- In-Lieu Fee Program for the U.S. Army Corps of Engineers Sacramento District (Effective 10/10/2014) is sponsored by the National Fish and Wildlife Foundation (NFWF) is approved by federal and state agencies, including the Water Boards. The Program provides compensatory mitigation opportunity for discharges that occur within the jurisdiction of the Corps’ Sacramento District.
- RIBITS (Regulatory In lieu Fee and Bank Information Tracking System) was developed by the U.S. Army Corps of Engineers with support from the Environmental Protection Agency, the U.S. Fish and Wildlife Service, the Federal Highway Administration, and NOAA Fisheries to provide better information on mitigation and conservation banking and in-lieu fee programs across the country. RIBITS allows users to access information on the types and numbers of mitigation and conservation bank and in-lieu fee program sites, associated documents, mitigation credit availability, service areas, as well as information on national and local policies and procedures that affect mitigation and conservation bank and in-lieu fee program development and operation.
- California EcoAtlas provides access to information for effective wetland management. The maps and tools can be used to create a complete picture of aquatic resources in the landscape by integrating stream and wetland maps, restoration information, and monitoring results with land use, transportation, and other information important to the state’s wetlands.
- California Wetland Monitoring Workgroup (CWMW) works to improve the monitoring and assessment of wetland and riparian resources by developing a comprehensive stream, wetland and riparian area monitoring plan for California and through increasing coordination and cooperation among local, state, and federal agencies, tribes, and non-governmental organizations.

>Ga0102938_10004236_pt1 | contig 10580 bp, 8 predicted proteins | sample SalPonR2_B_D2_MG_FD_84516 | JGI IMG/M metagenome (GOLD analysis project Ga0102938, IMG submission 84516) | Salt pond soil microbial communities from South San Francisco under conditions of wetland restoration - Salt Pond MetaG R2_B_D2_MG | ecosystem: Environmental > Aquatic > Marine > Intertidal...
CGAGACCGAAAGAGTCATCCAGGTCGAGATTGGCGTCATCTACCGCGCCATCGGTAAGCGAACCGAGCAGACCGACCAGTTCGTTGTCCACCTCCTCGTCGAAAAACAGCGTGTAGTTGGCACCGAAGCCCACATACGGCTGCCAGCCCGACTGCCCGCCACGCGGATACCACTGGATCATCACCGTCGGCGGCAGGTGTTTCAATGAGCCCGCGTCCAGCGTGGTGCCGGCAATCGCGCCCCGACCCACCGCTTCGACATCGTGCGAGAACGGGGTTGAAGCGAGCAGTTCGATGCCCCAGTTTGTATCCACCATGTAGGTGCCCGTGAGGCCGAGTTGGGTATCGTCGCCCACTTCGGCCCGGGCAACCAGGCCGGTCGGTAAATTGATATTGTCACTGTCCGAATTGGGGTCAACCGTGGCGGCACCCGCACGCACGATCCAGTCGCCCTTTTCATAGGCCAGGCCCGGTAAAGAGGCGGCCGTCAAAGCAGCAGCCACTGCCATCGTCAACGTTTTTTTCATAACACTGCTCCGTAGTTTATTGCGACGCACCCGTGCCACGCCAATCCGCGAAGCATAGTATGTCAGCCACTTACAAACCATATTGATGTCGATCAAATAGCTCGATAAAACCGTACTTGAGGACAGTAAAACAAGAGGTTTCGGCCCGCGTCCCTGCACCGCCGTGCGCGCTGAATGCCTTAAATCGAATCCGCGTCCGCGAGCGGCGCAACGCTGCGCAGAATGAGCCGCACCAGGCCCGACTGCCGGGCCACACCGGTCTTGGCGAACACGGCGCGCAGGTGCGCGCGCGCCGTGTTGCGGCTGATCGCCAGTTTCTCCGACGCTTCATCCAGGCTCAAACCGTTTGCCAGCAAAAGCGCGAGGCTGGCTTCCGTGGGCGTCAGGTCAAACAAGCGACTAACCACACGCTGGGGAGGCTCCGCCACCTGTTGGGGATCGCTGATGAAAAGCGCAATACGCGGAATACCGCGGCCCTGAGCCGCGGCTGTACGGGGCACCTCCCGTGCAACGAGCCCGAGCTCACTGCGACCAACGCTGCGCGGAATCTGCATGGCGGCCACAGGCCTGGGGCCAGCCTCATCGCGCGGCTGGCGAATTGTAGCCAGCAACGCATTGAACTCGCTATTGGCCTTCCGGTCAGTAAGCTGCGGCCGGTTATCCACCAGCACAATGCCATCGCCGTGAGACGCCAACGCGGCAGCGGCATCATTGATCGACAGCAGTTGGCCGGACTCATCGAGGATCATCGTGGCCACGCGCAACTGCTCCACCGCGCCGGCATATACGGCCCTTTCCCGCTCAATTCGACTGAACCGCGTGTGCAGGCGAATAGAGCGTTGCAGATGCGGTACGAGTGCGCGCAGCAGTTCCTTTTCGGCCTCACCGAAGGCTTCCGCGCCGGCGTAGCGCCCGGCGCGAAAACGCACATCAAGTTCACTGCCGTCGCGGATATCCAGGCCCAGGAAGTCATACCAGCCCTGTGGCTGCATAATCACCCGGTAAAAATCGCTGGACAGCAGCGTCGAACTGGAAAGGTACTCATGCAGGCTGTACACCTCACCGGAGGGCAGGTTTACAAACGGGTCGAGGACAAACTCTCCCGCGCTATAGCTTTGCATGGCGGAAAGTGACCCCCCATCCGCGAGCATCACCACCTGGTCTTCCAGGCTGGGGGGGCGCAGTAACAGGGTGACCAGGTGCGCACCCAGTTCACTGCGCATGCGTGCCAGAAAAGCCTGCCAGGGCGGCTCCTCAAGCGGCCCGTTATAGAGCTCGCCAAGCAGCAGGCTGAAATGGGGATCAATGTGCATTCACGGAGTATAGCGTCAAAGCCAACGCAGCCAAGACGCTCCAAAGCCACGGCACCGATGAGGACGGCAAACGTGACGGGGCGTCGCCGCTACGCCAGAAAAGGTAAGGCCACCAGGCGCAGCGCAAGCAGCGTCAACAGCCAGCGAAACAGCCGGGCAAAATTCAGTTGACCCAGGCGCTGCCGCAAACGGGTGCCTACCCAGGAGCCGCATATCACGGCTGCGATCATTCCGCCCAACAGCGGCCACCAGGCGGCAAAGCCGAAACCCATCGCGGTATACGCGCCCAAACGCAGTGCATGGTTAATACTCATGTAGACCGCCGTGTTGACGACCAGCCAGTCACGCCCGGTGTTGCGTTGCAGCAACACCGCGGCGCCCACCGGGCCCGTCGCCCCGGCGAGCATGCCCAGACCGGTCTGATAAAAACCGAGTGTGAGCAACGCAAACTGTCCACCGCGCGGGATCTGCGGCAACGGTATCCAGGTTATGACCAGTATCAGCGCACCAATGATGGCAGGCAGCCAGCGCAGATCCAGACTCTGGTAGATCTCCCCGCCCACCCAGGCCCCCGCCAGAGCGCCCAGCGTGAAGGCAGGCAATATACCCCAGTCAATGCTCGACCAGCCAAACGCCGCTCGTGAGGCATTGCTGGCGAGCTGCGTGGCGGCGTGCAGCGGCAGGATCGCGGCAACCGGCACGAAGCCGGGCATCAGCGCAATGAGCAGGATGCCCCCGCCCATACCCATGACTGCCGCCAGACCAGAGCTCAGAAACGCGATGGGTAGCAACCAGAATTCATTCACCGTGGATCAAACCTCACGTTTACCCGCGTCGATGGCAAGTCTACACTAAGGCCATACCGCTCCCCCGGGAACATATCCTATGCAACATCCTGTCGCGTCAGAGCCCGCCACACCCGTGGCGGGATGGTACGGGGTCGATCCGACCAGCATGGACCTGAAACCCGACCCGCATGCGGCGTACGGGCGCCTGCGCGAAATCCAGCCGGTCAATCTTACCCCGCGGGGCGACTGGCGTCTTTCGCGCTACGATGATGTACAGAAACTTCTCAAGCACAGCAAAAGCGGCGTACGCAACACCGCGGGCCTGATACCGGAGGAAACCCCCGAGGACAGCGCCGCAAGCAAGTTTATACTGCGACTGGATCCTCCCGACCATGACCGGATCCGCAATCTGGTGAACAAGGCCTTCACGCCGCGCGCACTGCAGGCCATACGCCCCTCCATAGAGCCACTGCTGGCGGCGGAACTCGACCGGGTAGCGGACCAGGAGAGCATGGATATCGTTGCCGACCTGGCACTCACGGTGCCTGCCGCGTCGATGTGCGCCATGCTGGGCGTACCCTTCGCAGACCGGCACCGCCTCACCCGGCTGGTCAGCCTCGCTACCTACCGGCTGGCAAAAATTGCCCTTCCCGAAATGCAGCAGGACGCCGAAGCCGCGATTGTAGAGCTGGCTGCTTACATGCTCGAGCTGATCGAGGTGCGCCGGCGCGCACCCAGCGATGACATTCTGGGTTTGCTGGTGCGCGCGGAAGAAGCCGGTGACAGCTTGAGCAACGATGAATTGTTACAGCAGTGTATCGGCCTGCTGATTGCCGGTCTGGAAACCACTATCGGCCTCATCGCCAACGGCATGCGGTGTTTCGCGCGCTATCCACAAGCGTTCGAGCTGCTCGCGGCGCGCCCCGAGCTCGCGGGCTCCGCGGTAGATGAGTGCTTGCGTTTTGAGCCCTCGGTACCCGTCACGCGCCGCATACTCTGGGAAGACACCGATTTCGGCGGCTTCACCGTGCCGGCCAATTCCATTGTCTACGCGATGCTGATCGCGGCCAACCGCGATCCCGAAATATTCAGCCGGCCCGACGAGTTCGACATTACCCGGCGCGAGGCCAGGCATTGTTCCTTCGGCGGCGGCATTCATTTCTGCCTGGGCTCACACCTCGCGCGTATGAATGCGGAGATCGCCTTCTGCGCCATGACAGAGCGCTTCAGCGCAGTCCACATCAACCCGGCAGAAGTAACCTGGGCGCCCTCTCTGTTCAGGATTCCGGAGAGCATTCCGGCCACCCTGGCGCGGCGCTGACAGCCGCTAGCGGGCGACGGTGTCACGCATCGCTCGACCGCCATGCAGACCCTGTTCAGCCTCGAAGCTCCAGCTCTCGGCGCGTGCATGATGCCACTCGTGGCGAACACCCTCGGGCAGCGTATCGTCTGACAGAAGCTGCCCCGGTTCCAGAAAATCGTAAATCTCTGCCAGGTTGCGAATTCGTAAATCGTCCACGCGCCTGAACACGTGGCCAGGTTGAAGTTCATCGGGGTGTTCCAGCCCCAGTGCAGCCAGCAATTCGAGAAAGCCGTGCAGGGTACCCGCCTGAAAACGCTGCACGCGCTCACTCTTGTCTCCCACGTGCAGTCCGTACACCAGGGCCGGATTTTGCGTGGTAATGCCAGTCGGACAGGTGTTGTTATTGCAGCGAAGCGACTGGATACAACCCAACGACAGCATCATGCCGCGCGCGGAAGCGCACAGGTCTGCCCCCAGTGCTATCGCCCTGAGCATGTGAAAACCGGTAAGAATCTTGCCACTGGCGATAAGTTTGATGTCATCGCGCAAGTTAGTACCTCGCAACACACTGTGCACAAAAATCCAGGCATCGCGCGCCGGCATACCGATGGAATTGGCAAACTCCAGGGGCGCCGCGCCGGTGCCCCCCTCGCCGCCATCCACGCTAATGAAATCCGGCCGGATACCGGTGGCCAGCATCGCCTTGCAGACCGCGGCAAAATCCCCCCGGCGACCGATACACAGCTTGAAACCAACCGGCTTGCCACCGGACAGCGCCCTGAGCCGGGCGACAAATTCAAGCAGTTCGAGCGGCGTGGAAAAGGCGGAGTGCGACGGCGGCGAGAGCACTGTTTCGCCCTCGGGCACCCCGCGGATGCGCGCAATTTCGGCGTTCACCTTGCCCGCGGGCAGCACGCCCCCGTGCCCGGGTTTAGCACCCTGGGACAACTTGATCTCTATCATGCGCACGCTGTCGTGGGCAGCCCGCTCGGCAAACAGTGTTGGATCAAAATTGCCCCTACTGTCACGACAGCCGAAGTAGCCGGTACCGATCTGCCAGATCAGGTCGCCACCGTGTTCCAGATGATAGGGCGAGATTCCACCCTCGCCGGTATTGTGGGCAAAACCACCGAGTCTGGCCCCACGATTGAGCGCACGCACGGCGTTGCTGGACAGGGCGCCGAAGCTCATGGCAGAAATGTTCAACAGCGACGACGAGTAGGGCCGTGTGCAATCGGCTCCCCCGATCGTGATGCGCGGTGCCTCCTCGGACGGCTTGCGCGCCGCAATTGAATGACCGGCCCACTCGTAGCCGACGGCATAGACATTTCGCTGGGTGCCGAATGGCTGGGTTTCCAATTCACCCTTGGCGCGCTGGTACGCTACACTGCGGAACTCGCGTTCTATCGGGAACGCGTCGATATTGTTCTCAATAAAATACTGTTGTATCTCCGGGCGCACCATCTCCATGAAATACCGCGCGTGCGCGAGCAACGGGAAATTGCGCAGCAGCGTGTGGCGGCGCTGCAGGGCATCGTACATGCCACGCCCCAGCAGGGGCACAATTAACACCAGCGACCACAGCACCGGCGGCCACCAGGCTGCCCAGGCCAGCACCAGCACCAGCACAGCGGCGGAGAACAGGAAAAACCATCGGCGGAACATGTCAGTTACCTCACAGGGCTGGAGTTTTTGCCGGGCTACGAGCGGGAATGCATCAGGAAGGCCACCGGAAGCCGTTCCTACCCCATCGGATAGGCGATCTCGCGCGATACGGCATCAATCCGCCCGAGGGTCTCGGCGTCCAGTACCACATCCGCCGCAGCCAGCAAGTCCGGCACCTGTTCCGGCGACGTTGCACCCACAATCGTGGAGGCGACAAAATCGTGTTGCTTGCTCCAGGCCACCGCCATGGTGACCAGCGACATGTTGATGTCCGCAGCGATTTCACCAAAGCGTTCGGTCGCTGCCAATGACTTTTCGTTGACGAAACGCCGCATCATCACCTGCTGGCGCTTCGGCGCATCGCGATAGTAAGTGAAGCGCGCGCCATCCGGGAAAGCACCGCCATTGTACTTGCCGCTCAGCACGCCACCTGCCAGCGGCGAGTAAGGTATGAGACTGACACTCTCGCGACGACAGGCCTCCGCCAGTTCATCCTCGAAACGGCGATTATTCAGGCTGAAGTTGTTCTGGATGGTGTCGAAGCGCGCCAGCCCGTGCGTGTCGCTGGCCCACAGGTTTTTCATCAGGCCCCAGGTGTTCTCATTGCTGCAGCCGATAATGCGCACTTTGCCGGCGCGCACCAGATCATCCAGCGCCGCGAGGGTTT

- California Rapid Assessment Method (CRAM) is a cost-effective and scientifically defensible rapid assessment method for monitoring the conditions of wetlands throughout California. It is designed for assessing ambient conditions within watersheds, regions, and throughout the State. It can also be used to assess the performance of compensatory mitigation projects and restoration projects.
- Technical Advisory Team (TAT) Memos
- Technical Memorandum 1: Technical Advisory Team Formation and Purpose
- Technical Memorandum 2: Wetland Definition
- Technical Memorandum 3: Landscape Framework
- Technical Memorandum 4: Wetland Delineation
- Low Impact Development – Sustainable Storm Water Management
- California Department of Fish and Wildlife – Lake and Streambed Alternation Program
- U.S. Environmental Protection Agency – Region 9, Wetlands, Oceans and Watersheds – Wetlands Helpline
- U.S. Army Corps of Engineers (HQ Regulatory Program)
Los Angeles District | Sacramento District | San Francisco District
Program History and Development
- Procedures - Policy Development and Adoption
- California Wetland Program Plan 2017 – 2022 (available upon request)
This plan describes wetland program development activities by signatory agencies for the purposes of developing future collaborative funding through U.S. EPA Wetland Program Development Grants and other sources.
- California State Auditor Report 2012-120 that included recommendations to improve the water quality certification program. This summarizes staff responses to the State Auditor's recommendations and will be updated periodically as additional progress is made.
- Program Scope and Strategy, December 19, 2002 (available upon request)
- Historical Annual Reports for 2008, 2007, 2006, 2005, 2004, 2003 (available upon request)
- Executive Order W-59-93 (signed by Governor Pete Wilson on August 23, 1993) established state policy guidelines for wetlands conservation. The primary goal of this policy is to ensure no overall net loss and to achieve a long-term net gain in the quantity, quality, and permanence of wetland acreage in California. The federal wetlands policy, representing a significant advance in wetlands protection, was unveiled by nine federal agencies on August 24, 1993.